15. They’re low maintenance

Considering their extensive exercise and training needs, you’ll be pleased to know that in most other respects, the Canis Panther is very low maintenance. Because of how short their coat is, they need minimal grooming to stay in tip-top shape. You might want to give them a brush from time to time to minimize shedding, but it’s not strictly speaking necessary. As their coats don’t tend to retain smells in the way that longer-haired varieties can, they don’t need to be bathed with any kind of frequency. In fact, most breeders discourage over-zealous bathing as it can strip the natural oils that keep the coat sleek and shiny.

16. They need to be supervised around children

Canis Panthers are loyal and loving, but don’t underestimate them. These are strong, powerful dogs that require plenty of training and early socialization to prevent their protective and territorial instincts from becoming a problem. If a Canis Panther has been socialized and has come to see a child as part of its pack, it shouldn’t present any kind of a problem. In fact, it’ll go out of its way to keep that child safe and protected. However, due to the size and power of the breed, a Canis Panther, no matter how friendly, should never be left alone with young children.

17. They can be wary around other pets

If you live in a multi-pet household, think carefully before introducing a Canis Panther into the fold. With proper training and socialization from puppyhood, they’ll get along with other pets well enough. If they don’t receive proper training, on the other hand, they can easily become wary of other dogs. They can also pose a serious threat to other pets like cats.

18. They’re not for everyone

Canis Panthers have a lot of great qualities. They’re loyal, protective, and loving. They bond quickly and easily with their owners, and will go out of their way to keep them safe and protected. But it’s important to remember that the breed was developed specifically with the intention of creating the ‘ultimate protection dog.’ When you combine their territorial, protective instincts with their size and power, you’re looking at a dog that will challenge a novice dog owner to the limit. Unless you’re an experienced dog owner who’s willing to invest the time and energy required to curb the breed’s worst instincts and encourage the best, it’s wise to choose another breed.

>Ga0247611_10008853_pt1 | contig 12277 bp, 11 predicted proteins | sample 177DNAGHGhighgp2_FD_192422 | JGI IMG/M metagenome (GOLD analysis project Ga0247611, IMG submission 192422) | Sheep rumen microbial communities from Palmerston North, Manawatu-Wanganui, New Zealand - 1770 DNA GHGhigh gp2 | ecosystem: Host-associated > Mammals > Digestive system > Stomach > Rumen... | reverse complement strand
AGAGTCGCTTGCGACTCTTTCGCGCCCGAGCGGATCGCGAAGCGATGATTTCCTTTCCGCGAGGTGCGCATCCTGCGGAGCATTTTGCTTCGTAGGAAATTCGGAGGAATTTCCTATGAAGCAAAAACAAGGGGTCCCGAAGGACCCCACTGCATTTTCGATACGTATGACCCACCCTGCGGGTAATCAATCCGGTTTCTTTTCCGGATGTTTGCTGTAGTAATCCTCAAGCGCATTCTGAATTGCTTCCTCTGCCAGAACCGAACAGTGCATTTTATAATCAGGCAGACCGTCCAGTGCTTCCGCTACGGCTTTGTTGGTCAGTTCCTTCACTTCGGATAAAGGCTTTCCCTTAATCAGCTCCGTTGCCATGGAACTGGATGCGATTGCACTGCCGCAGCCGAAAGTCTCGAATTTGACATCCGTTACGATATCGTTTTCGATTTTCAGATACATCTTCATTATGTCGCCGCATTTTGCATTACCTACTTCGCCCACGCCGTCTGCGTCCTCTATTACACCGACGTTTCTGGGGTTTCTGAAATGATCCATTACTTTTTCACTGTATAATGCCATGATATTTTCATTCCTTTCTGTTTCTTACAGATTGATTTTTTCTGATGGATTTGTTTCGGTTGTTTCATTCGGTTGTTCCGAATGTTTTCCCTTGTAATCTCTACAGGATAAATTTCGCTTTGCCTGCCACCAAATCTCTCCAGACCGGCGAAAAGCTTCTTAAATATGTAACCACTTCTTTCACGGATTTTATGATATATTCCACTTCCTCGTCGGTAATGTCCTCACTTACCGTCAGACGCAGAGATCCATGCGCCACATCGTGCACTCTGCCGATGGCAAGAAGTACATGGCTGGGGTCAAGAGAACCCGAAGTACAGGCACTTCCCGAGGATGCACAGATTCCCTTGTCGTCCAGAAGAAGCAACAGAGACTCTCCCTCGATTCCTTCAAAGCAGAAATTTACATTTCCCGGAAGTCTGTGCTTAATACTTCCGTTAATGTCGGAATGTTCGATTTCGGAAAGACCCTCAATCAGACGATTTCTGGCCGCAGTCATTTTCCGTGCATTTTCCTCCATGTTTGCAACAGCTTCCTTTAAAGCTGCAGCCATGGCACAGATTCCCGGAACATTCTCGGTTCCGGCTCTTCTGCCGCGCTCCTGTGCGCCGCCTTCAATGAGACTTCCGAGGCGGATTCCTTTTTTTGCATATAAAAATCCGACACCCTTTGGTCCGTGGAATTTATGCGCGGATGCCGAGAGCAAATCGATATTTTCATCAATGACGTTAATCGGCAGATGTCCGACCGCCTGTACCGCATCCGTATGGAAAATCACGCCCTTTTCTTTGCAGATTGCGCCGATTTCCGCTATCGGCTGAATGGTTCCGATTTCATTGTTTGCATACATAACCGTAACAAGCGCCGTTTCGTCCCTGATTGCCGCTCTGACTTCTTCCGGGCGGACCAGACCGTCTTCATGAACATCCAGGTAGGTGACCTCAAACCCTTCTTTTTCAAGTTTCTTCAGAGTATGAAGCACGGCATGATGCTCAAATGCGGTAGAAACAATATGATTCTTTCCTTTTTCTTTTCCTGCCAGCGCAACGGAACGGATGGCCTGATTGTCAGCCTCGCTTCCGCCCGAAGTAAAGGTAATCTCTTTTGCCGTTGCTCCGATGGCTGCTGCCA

19. They don’t like the cold

Canis Panthers might look tough and intimidating, and most of the time, they are. But there’s one thing that’s guaranteed to leave the breed shaking in its boots: the cold. Due to their short coats, Canis Panthers aren’t suited to cold, wintery conditions. Unlike long-haired breeds, they have nothing to protect them from low temperatures. If they’re left outdoors during winter days, they can quickly develop a chill. To keep them healthy and comfortable, avoid leaving them outside during cold days and invest in a jacket for them to wear on walks.

20. They aren’t suitable for allergy suffers

Although the Canis Panther doesn’t shed to the same degree as a lot of breeds, they aren’t considered hypoallergenic. If you suffer from allergies, they might not be the right breed for you.

Add Comment

This site uses Akismet to reduce spam. Learn how your comment data is processed.

   
Study Shows Dogs Play More When Humans Are Watching
8-Year-Old Border Collie to Inherit $5 Million Trust
Man Reunited With Dog After House Explosion Separated Them
Man Saved From Stroke by His New Rescue Dog Gets Reunited
Border Collie Boston Terrier Cane Corso Chihuahua Corgi French Bulldog German Shepherd Golden Retriever Great Dane Pit Bulls Rottweiler Siberian Husky Tibetan Mastiff
10 Things You Didn’t Know about the Scotch Collie
10 Things You Didn’t Know about The Corman Shepherd
How Smart are Pugs?
Why Do Dog Whiskers Fall Out?
Why Do Dogs Stick Their Tongues Out?
10 Things You Didn’t Know About a Dog’s Tongue
What Exactly is a Bark Mitzvah?
Can You Give Your Dog Aleve?
Is Starbucks Puppuccino Safe for Dogs?
Should You Give Enalapril to Your Dog?
Can Dogs Eat Potato Chips?